There’s a lag effect. It takes time for the oceans to expand due to the thermal pressures put upon them. The predicted rise in sea levels that are touted quite often are mainly due to heat effects that we’ve ALREADY induced due to the CO2 increase that’s occurred. If we keep pumping more of the gas into the atmosphere, the heating will not only increase but the rate of change will too. The reason why the sea level now isn’t 5 metres higher is because the oceans haven’t expanded to that extent…yet. If we keep going on with our CO2 emissions, they will. Probably within a few hundred years or maybe earlier, depending on how much higher the temps end up going.

      • Eric Smiff says:

        Carl

        That is speculation. The rational interpretation of current CO2 levels and temperature compared with the past is that the they aren’t nearly as closely related as computer models suggest. One can speculate endlessly like a taxi driver pretending he is lost as the meter continues to revolve.

        It is as likely that CO2 lags temperature than the reverse due to the release of CO2 from warmer oceans.

  5. Kano says:

    you have to remember that CO2 was high during the pliocene because of the warmth, warm oceans outgas CO2, now is a different case

  6. Jose O says:

    There are humans and their is the surrounding reality. What humans think about reality, how they operate and co-operate within it, will ultimately determine their fates as an intelligent race, as a singular complex global system.

    Then there is Reality. She is merciless but fair, complex but beautiful. There is a reward to trying to understand her as she truly is, abstractly and concretely. There are consequences to misunderstanding her, as well. Physical reality, she is really something.

    Ultimately, our fate as a race will be determined by how accurately we understand her collectively, as a global conscience.

  7. Michael says:

    Beware that the rate of CO2 rise today (2.2ppm/Year) is about 140x the 4MY steepest rate of rise (0.016ppm/Year) and temperature rise today (+1.78C/Decade) is about 11x the rate at which the planet exited the last ice-age (+0.16C/Decade). Only sea-level rise exiting the last ice-age (4.8mm/Year) is greater than today (3.2mm/Year) but then, there were super-glaciers over Nth America and Europe melting at a prodigious rate whereas only Greenland and Antarctica are the largest one’s left today.

    But my main concern is for species that can’t adapt or migrate fast enough. Coral Bleaching has already destroyed significant portions of the Great Barrier Reef which places the total reef’s demise (95% gone) at around 2050. Many other life-forms will be impacted leading to the next greatest extinction event since the KT event 65MYA.

    We had it in our power to change the Earth today so we have it in our power to change it back!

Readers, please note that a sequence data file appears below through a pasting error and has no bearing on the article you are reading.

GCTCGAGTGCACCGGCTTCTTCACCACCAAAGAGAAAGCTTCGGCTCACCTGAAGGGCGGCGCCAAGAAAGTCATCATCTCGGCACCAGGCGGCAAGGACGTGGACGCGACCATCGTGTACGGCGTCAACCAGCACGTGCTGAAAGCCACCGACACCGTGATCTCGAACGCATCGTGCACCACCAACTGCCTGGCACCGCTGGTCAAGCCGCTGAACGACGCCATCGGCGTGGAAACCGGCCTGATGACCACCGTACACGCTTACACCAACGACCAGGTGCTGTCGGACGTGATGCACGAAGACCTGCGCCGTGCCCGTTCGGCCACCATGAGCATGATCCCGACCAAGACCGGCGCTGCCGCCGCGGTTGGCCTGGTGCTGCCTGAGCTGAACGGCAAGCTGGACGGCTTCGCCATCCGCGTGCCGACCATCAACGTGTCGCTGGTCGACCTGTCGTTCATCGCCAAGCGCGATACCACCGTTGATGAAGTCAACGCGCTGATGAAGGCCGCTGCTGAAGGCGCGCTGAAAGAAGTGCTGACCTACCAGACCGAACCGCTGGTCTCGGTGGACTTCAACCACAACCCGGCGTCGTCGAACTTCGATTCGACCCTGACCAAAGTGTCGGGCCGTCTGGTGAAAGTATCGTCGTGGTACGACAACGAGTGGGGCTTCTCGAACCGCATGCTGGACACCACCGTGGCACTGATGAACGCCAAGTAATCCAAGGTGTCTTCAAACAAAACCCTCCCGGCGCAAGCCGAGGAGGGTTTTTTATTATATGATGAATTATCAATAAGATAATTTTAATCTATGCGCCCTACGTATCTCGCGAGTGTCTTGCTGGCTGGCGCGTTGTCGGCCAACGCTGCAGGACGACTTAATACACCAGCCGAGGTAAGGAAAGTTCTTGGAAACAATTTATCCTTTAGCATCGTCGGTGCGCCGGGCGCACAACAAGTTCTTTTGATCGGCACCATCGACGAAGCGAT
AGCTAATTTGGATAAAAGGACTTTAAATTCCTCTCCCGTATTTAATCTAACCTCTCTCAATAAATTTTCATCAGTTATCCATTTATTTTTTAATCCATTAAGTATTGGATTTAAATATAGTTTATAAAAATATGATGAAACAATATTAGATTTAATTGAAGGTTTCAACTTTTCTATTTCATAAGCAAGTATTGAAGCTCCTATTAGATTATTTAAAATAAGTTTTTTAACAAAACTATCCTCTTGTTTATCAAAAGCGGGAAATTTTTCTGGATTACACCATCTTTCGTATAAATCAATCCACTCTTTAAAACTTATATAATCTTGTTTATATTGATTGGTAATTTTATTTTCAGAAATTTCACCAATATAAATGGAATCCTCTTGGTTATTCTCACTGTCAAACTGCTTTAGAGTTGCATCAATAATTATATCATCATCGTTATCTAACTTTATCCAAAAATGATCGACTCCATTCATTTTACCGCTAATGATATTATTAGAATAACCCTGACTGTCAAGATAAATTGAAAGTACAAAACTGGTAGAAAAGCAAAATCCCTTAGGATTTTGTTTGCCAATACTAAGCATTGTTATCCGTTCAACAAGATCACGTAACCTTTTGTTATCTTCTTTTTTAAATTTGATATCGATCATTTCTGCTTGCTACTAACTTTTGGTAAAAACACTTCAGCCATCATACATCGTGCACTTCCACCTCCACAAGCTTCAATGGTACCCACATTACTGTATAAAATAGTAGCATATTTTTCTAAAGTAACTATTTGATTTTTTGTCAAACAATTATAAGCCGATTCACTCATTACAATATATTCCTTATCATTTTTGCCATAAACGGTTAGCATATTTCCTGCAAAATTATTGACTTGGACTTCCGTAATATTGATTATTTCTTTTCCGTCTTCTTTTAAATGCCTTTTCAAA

8. rc says:

    “poised to reach the 1,000 ppm level in only 100 years”
    1,000 ppm? thousand?!
    are you sure?

  9. Vine says:

    For humanities and natures sake CO2 has got to stop rising any further.

  10. Jenny says:

    A 2009 paper by Tripati et al indicated that the last time CO2 levels were as high as they are currently, and were sustained at those levels, was about 15 to 20 million years ago. Is there a more recent paper that supports the statement in this article that CO2 levels during the Pliocene were comparable? If so, please provide a link. Thanks very much.

  11. johno g says:

    Im sorry to say that theres a lot of the population who only think of the time they are on the plannet,And dont care about what happends to the future Human Race.

  12. Aubrey Meyer says:

    Factual basis of the Keeling Curve is also the basis of its reputational distinction.
    Well done to all concerned. This a service and a legacy of which you should feel very proud.

    Following on from that, however: -

    [a] Scientists produce ‘climate-models’ and
    [b] Social Scientists produce ‘economic-models’.

    Neither are really transparent and neither can really challenge the others work.

    Consequently, the continuing omission of major feedback mechanism from the output of [a] makes the work of [b] very speculative at best. Moreover, ‘exemplary’ legislation [like the UK Climate Act for example] is actually just a science/policy hybrid that doesn’t really address either dilemma: – which emissions are which and how do you sensibly integrate science/policy decision-taking in the liught of that?

    Precuationary policy does seem to require that we must now make an effort to measure [c] budget-emissions and [d] feedback-emissions – however difficult – *separately* . We can [theoretically] control [c], but we cannot control [d]. Especially as the planet warms, if we respond with mitigation efforts to control [c] too slowly, these can be overwhelmed by [d].

    Here’s is a link to a conceptual effort that seeks to trigger process moe alive to that dilemma: – http://www.gci.org.uk/CBAT/swaps/Domains.swf